*As I was putting together images for this post, and finishing up editing my images of the California kingsnake, “Like a California King” by Everclear just happened to start playing on iTunes by sheer coincidence, so it became the title of this post. Somehow I had the feeling it would be kind of wrong if I didn’t…
When I’m on the road shooting nature photography, one of the things I try to avoid are the heavily used and visited locations have so many noisy tourists that all the wildlife is either gone or so tamed by free food that they don’t act or look as they should in the wild. Recently while in Riverside County in Southern California I was poking around Twenty-Nine Palms on my way to Joshua Tree National Park when I noticed a potentially good spot to look for wildlife at the Coachella Valley Preserve. The thought of a natural desert oasis complete with mature desert palms in the springtime on a weekday might be a good place to find wildlife normally active at night.
I was right. Even better – I was the only one there, and had the place to myself!
~ click on any image to enlarge ~
California Kingsnake Ready to Strike!
Almost immediately after stepping into the oasis, I happened upon a gorgeous four-foot California kingsnake. I immediately jumped to grab it before it disappeared forever beneath the deep piles of palm fronds, and missed. From my knees I bounded forward to grab it by the tail, expecting a bite but not too worried about it as this native beauty in non-venomous. Missed again, and it almost got away. Third time was a charm, as a full tackle and I pinned it to the ground with my shoulder as I got a solid grip just behind its skull and gently picked it up to examine it. Definitely a well-fed wild snake, not a docile pet released into the wild. This very species is a staple in the pet trade, and are sold all over the world by captive breeders. While I must have looked moronic tackling a snake with two pro-grade cameras around my neck, the kingsnake settled down and got into a defensive posture when I released it. I popped off a couple careful exposures wanting it’s face sharply in focus, as the sharpness faded away further down its neck and body. Then I let it go, unharmed although slightly perturbed.
Native Desert Fan Palms
After a productive first five minutes, I started walking around trying to get a feel for the habitat. In my native SW Florida we have a lot of native palms in the undeveloped parts, and I know palm hammocks harbor unique communities of wildlife, and in the desert I knew these must share even closer symbiotic relationships, where many species depend on each other for survival. Especially when in the desert, palms also mean water is regularly present. So what has that kingsnake been eating? I know they eat other snakes regularly, but was there something else on the menu?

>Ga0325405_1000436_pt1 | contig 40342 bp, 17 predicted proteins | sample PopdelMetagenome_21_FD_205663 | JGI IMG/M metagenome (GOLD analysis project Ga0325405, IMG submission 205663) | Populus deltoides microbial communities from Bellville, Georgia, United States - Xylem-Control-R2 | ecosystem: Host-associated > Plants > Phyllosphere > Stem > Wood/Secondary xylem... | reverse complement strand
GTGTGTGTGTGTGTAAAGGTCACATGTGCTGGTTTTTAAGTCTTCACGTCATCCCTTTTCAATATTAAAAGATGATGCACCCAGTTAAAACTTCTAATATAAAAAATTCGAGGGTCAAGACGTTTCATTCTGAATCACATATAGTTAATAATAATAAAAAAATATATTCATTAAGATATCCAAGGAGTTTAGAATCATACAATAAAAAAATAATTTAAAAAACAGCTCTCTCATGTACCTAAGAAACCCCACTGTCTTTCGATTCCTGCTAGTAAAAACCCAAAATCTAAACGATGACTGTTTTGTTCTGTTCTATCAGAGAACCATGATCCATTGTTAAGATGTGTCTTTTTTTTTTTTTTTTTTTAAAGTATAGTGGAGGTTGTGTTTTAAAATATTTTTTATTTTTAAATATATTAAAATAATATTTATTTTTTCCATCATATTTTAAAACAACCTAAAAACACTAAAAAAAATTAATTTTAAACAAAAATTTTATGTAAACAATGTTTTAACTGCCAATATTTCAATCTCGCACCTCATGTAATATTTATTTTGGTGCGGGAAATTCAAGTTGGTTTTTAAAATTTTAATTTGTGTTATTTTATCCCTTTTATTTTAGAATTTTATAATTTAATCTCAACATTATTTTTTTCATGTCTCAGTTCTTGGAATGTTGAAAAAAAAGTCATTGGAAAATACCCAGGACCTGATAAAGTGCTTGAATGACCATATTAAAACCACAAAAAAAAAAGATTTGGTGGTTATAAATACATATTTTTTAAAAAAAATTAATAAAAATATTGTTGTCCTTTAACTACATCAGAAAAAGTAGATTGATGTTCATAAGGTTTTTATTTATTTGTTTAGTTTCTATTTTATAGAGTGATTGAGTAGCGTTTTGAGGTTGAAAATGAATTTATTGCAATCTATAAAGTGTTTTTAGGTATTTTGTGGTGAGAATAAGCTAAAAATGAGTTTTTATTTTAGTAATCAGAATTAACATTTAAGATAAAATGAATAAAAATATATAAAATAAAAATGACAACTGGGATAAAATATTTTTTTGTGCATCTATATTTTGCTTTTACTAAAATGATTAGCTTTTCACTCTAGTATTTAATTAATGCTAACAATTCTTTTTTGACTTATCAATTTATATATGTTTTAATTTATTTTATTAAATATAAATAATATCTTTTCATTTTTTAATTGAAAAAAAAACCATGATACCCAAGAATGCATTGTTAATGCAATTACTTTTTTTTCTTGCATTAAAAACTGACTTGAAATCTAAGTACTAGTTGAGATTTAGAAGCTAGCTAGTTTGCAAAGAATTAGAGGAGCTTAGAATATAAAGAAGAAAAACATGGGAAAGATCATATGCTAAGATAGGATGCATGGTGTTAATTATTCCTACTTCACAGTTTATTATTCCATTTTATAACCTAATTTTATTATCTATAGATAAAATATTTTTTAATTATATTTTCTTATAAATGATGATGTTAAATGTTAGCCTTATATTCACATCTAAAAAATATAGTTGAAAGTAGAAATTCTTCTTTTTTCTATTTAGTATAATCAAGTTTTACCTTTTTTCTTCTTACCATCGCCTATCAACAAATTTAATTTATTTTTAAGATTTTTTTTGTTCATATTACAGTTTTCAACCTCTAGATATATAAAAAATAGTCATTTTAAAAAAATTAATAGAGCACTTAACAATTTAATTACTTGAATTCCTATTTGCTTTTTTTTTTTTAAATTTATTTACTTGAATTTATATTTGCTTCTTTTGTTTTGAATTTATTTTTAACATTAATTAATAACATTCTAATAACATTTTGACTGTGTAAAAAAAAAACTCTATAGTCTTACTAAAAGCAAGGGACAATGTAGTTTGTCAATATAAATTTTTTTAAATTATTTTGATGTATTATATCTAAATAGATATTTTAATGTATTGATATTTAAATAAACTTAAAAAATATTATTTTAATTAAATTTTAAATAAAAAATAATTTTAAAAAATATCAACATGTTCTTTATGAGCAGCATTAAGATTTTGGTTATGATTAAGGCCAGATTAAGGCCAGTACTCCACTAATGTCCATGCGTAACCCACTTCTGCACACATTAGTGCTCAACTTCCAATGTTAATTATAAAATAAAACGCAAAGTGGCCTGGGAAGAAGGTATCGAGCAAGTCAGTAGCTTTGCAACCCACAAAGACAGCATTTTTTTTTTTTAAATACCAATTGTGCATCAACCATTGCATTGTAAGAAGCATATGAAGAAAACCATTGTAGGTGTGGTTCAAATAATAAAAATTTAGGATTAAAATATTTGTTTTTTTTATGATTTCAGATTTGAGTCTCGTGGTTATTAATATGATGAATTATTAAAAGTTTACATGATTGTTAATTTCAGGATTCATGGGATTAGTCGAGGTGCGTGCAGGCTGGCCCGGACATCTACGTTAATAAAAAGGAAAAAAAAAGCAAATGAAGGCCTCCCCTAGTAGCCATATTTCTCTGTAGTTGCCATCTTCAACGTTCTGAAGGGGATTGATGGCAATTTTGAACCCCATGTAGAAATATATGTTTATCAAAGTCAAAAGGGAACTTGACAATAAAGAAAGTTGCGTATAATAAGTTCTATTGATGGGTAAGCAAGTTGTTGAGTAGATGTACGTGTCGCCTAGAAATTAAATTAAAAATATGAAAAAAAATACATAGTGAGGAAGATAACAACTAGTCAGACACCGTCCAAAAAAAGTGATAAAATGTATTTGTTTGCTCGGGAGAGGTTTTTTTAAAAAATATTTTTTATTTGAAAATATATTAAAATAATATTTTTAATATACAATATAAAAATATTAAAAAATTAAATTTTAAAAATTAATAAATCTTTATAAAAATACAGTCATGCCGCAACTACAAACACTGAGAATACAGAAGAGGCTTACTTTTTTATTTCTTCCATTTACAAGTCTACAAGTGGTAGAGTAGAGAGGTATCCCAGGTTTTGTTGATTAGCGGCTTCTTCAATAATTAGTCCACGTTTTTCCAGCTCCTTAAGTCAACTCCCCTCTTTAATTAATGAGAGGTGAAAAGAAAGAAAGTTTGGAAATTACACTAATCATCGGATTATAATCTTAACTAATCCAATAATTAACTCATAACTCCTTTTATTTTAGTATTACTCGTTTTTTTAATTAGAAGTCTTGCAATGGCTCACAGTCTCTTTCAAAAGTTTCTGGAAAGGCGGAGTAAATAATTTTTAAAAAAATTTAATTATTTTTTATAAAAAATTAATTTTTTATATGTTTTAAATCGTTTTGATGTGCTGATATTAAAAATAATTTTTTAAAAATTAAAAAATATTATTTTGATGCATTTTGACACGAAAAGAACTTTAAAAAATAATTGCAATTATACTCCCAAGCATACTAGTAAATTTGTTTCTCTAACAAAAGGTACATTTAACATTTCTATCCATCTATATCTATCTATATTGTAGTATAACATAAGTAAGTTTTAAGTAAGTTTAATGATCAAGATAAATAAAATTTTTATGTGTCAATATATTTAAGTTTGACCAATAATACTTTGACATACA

Female Desert Spiny Lizard
In the next ten minutes, I’d spotted at least 20 big, fat desert spiny lizards with a body length of about six to eight inches. The perfect food for kingsnakes! These were fairly easy to photograph as they are surprisingly alert, assertive, and curious. While the females were beautifully patterned in shades of brown, gray and black with large spiky scales, the males were spectacular! Big black neck patches were accompanied with orange and golden sides with a bright blue to turquoise neck and belly. I spent so much time watching and photographing these lizards that I had to stop myself and go back to work.
Male Desert Spiny Lizard
This particular valley has some interesting geography. It would have to allow this beautiful palm oasis to exist in the middle of a bone-dry desert. The Coachella Valley Oasis sits directly on top of the San Andreas Fault – the very point where two tectonic plates are sliding against each other in very slow motion in geologic time, but when the underground pressure builds up, they skip and cause the earthquakes that California is famous for. This instability and deep fissure deep into the earth’s crust forces groundwater to reach the surface which provides the much-needed moisture and hydration to the mineral-rich desert sand. This combination makes a very fertile soil mix for plants, which allows these amazing and peculiar desert fan palms to not only live, but to thrive. And this in turn attracts water-loving wildlife such as the vivid dancer damselfly seen above.
Juvenile Desert Spiny Lizard
I climbed up a nearby hill to get this shot of the entire oasis from above. The view here is directly above and looking along the San Andreas Fault. These amazing palms have a very interesting story. Not only are they the only native palm in the western USA, they are also the largest native palm in the contiguous Untied States. With fossils dating back to 50-70 million years ago, this palm once reached as far north as Oregon. As the climate in this region get drier and drier over the millennia, the range where the desert fan palm can be found gets smaller and more compact. Luckily there are many small scattered locations all over the Southwestern United States – mostly centralized around the Colorado River area.
Male Desert Spiny Lizard
Young Desert Fan Palm Among the Giants
Like a California King
Although I only spent about two hours in the oasis area, I left feeling very satisfied that I had not only left with some of the photographs that I was looking for and hoping to get, I also left with a whole list of questions about the habitat and ecology that will need further trips to this area and a lot of research to satisfy my curiosity. Taking photographs of plants and animals is easy. Understanding the lives and natural history of these species gets trickier, but with patience and a little research you can achieve a much deeper understanding in how all these plants and animals exist, evolve, and depend on each other to produce the next generations that are essential for the survival of all.
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